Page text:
I was asked to write a poem for my sister-in-law's renewal of her wedding vows. This was to mark the twenty five year anniversary of her marriage to my wife's brother. Such briefs can be difficult, no words may flow, or the deadline leads you to settle for second best. Happily this was not the case, though I spent a good two months pondering, searching for the right image.
When it arrived it gave me the first stanza and the skeleton of the second.
Again I have to thank the Secret Poets for their support and insight.

On the roof of the garage,
opposite my bedroom window,
from out of an abandoned sandbag,
I have watched two poppies
explode into blood red beauty.

Love can erupt anywhere,
and if we are blessed it will stay.
It may not be easy, the soil too thin,
the sun and rain capricious,
but love will find a way.
The Secret Poets discussion centred on the use of the poppy as a metaphor for a robust, happy marriage, as it usually signifies death in war. I liked the idea of recasting the metaphor. 
The renewal was a wonderful happy affair and the poem kindly received.
Recently I was Poet in Residence at the Warwick Folk Festival having been invited back from 2015. I ran a number of interesting workshops, the first on transforming a set of directions into a poem and the second attempting to capture something big by writing lots of little poems.
I decided on the ocean, and here the best of my endeavours.

across the inlet she could hear the sounds of her wedding feast as the tide bore her away

molecules of water slide over one another, a fluid dance we mistake for ocean

we carry the ocean inside us, created as we were to allow water to walk across the land

she had sailed across the globe before she recognised the same difference of the oceans

fallen from space, this is not the first place the congregations of the ocean have met 
I like the idea of the bride hearing the wedding feast as she flees the celebration, the idea has legs I think. At present I am working on an idea inspired by the line "the coal boatman's daughter" and it may well dovetail into that. Watch this space.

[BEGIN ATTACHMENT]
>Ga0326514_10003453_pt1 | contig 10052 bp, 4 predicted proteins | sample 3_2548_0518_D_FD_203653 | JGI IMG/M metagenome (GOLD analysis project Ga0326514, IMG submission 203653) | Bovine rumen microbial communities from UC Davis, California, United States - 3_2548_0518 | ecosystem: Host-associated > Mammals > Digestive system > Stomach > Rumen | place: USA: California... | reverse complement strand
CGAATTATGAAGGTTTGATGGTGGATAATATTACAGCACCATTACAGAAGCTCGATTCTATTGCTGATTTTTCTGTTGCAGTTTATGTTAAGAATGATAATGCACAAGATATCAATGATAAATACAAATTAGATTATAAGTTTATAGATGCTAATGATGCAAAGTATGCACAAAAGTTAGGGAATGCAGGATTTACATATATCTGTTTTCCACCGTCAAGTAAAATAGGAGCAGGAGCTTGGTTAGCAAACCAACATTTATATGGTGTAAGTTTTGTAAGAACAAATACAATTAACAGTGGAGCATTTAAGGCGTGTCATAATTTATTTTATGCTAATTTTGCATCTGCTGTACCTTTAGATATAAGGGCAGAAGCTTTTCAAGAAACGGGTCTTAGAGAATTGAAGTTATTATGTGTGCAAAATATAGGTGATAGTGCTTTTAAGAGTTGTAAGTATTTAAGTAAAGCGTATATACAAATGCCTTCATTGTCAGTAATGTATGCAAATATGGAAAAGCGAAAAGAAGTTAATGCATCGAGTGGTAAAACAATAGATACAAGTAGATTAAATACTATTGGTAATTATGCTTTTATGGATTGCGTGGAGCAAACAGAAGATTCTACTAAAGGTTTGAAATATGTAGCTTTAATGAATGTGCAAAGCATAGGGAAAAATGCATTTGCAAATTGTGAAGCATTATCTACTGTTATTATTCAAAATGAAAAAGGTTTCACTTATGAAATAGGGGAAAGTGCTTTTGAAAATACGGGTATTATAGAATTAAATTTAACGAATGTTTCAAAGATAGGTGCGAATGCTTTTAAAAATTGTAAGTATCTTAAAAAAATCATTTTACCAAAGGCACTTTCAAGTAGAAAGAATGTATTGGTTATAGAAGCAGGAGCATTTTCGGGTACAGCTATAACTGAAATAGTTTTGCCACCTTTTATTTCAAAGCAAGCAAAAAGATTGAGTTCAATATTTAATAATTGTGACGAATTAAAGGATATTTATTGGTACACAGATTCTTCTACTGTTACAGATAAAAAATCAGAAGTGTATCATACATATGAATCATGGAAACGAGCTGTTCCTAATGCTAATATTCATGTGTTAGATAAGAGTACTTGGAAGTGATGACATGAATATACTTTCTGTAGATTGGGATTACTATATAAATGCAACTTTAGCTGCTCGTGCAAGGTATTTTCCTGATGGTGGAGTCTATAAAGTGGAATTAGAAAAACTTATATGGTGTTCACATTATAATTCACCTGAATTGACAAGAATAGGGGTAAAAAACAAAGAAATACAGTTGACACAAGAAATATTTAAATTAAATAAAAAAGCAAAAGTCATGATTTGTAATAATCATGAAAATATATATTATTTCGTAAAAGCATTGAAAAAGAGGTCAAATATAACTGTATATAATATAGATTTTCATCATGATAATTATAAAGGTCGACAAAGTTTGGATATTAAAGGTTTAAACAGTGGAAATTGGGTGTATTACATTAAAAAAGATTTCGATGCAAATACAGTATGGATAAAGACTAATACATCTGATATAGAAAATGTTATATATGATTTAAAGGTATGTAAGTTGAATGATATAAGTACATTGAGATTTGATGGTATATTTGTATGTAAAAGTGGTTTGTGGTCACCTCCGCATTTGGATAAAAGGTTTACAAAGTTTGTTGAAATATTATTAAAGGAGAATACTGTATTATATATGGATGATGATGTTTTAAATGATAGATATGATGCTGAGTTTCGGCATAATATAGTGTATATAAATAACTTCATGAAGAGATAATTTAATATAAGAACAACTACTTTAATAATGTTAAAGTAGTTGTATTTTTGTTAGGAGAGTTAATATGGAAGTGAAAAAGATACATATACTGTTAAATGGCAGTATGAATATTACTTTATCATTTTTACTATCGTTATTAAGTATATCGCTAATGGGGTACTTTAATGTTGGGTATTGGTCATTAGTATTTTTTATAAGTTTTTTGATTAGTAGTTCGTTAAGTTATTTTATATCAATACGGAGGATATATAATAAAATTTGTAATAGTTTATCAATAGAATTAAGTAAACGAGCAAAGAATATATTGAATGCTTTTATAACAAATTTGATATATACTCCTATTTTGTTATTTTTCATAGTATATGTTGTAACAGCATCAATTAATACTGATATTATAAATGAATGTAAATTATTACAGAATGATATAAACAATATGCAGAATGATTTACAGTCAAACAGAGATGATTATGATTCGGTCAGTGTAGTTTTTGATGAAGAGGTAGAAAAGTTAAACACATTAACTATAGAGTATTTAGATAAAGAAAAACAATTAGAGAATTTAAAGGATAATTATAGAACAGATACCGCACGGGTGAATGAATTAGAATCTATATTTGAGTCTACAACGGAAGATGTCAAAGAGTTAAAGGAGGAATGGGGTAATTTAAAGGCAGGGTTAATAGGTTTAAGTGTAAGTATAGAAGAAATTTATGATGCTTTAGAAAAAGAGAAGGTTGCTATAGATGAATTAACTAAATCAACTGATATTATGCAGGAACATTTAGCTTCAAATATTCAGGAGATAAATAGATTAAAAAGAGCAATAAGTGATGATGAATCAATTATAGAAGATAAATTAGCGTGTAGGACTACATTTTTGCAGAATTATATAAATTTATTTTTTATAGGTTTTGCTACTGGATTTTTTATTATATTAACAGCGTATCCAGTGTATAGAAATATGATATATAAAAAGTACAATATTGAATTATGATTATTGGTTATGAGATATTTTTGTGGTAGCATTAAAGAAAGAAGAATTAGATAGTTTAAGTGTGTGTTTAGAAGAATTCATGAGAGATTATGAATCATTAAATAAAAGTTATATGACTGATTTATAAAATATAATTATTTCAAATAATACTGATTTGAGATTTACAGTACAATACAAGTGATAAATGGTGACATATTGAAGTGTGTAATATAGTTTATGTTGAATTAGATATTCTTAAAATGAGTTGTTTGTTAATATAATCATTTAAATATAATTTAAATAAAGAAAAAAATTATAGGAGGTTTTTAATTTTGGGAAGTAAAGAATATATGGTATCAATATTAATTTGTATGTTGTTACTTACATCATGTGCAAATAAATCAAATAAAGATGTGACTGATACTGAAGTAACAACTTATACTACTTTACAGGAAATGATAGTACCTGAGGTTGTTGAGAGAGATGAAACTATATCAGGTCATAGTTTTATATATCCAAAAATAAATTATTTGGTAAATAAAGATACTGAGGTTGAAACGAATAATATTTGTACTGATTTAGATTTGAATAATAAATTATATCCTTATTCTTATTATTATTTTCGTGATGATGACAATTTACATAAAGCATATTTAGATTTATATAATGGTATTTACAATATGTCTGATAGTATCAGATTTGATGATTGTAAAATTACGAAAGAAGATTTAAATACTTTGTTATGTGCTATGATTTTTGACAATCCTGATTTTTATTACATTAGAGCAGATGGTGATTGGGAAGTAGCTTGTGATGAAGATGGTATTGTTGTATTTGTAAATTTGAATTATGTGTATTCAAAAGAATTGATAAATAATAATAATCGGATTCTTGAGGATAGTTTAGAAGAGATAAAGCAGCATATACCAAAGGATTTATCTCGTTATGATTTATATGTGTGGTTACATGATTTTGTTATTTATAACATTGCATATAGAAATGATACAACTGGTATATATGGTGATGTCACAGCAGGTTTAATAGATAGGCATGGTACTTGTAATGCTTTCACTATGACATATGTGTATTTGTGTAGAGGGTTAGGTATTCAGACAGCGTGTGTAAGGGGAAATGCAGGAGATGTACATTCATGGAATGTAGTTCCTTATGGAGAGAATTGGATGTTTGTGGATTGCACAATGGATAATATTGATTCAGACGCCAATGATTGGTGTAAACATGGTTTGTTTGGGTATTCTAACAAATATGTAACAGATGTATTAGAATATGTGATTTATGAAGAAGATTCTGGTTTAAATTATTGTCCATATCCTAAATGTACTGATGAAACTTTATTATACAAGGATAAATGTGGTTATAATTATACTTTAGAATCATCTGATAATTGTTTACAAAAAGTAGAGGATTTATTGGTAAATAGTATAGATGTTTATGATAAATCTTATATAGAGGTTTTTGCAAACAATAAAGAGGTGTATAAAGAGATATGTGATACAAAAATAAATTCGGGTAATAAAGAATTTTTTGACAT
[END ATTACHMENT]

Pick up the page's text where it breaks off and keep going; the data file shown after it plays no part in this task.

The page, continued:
Here's Anna Ternheim with My Heart Still Beats For You.

Friday 5 August 2016


Apologies for the silence. Life has a habit of getting in the way, even of a poetry blog.
The poem this post is a recent one and it unfolds as the experience did in real time. Sometimes I tinker with the sequence of events to give more contrast but not in this case.
Taking the Tow Path from the Allotment

Just before the main road crosses over the canal,
on a day so still,
it could be a ribbon window on a submerged world,
I see a tent under the water,
all taut with tensioned poles.

The days after the flood must have been like this.
The works of man obliterated,
less debris each sunrise,
each corpse a feast for the fish
who would suffocate in their turn.

I watch the tent slide by, silent, top heavy.
Decide on a photograph,
reach for my phone,
then realise there is a man
camped under the bridge,
sat stock still in the chaos of his life,
and I stop.
He stares into the pellucid waters,
his face tells his story,
and I walk on,

beyond his tragedy,
past the three people with the bottle of Lambrusco
and little else, not even a plastic cup,
through the skaters clouds of weed,
back into my own life.
I do not think the tent belonged to the man under the bridge. I would have heard or seen it enter the water. I suspect it came from the green space by the locks. People camp there and it could have been thrown into the canal by someone wanting to move those people on.
I leave you with more Anna Ternheim.
The next post will be the 11.8.16.